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A classic diner with modern, Detroit flair. Enjoy a '50s-style lunch at the counter or a modern cocktail after work. A full-service soda fountain pays tribute to the orginal five & dime shop that was once open in the Kresge building. All business lunches receive 10 percent off, Compuware and Quicken employees receive 15 percent off. Open late on Mondays and Tuesdays for an extended happy hour with complimentary appetizers and drink specials. Daily lunch specials, free WiFi.

A favorite watering hole for Detroit's newspeople, Red Wings fans and all types of metro Detroiters. They come for the atmosphere and stick around for the burgers and typical pub grub.
Both co-owners had Sicilian grandmothers, and both toiled in other people’s restaurants — for a total of 50 years — before making their dream come true. The experience shows, with Italian food (and some extras) at “prices that reflect the new reality” -- at least when it comes to the entrées and the wines. There are only three pasta dishes (four if you count the potato-and-flour gnocchi) and three pizzas. The sophisticated Italian menu is supplemented by some fabulous cured and smoked fish and meats as antipasti and by a few dishes that would be comfortable on any menu, such as New York strip, salmon and a pork chop. Also consider the fitting accompaniments: a pile of flaked Parmigiano-Reggiano with a bit of balsamic; a mound of watercress with a superior lemony dressing; a little metal cup of assorted olives; a puddle of grainy mustard. It’s all good. See the menu and the drinks list at angelinadetroit.com.
If “Musick has Charms to soothe a savage Breast” (William Congreve, 1697), food, too, will smooth savage passions or normal grumpiness brought on by hunger pangs. Sandwiches come with big, perfect steak fries. The Cuban is crunchy and filling, with lots of pickle. Appetizers are another way to go, with my favorite being the skewered coconut shrimp: light, crisp, just a tad sweet. Chicken or beef quesadillas are served with a creditable guacamole as well as salsa and sour cream, and Cuban black bean soup, a mix of whole beans and purée, has a vinegar kick. There’s only one dinner-type entrée per se on the menu — those same three lamb chops, but less interestingly presented, with rice and green beans — and a couple of desserts. To buy tickets to a Jazz Café show, call Music Hall or see Ticketmaster. Food is served from 5 p.m. to 10 p.m. Tuesday through Thursday and until 11 p.m. on weekends.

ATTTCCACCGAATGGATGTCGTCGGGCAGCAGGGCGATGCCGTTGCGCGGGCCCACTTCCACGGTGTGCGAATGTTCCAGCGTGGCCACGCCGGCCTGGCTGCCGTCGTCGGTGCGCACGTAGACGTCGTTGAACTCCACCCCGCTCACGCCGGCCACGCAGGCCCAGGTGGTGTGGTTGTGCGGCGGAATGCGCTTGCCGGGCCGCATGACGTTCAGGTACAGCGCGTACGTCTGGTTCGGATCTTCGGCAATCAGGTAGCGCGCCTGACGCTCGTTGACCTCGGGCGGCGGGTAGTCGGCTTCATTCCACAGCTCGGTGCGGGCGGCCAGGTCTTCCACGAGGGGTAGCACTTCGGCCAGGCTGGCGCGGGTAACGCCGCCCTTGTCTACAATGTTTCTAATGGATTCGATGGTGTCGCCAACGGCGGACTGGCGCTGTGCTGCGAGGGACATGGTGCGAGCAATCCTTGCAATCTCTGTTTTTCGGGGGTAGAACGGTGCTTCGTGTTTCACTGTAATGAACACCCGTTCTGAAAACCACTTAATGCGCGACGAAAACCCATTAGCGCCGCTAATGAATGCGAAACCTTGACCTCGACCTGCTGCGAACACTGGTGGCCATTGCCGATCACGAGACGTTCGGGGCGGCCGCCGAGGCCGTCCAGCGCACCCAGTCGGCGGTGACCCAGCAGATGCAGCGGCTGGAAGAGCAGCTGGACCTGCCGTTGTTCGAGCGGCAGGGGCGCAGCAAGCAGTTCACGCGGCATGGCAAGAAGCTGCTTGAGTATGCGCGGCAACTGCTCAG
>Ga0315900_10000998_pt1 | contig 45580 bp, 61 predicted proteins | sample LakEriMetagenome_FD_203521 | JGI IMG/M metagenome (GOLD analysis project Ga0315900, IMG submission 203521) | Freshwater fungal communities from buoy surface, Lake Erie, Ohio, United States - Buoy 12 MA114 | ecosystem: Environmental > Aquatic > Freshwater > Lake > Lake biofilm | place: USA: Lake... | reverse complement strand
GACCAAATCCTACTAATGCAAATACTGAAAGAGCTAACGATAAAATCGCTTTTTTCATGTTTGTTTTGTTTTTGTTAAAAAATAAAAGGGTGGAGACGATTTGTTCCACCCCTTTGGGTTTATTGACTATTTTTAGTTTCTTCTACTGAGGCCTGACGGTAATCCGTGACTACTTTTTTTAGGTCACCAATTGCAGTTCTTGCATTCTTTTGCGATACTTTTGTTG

As at the majority of Thai restaurants in the area, the food at Bangkok Crossing is heavier than you might prefer. That said, several of the dishes are enjoyable: pla dook pad ped (crisp red snapper stir-fried with mushrooms, peppers and eggplant), pad ma kher (eggplant that’s fried within an inch of its life), as well as a few concessions to the American palate.
Michael Mina brings his steakhouse concept to Detroit with Bourbon Steak. Through his modern twist on a classic menu, lively, inviting bar and sophisticated, contemporary atmosphere, Bourbon Steak plays host to guests looking for the perfect fillet in a modern steakhouse setting.
Only one of Centaur's 13 menu drinks includes any gin, James Bond be damned. Harrington's trying to lure downtown business types who want a sophisticated setting for their after-work nip, and he’s pleased that patrons are a disparate lot, both in age and ethnicity.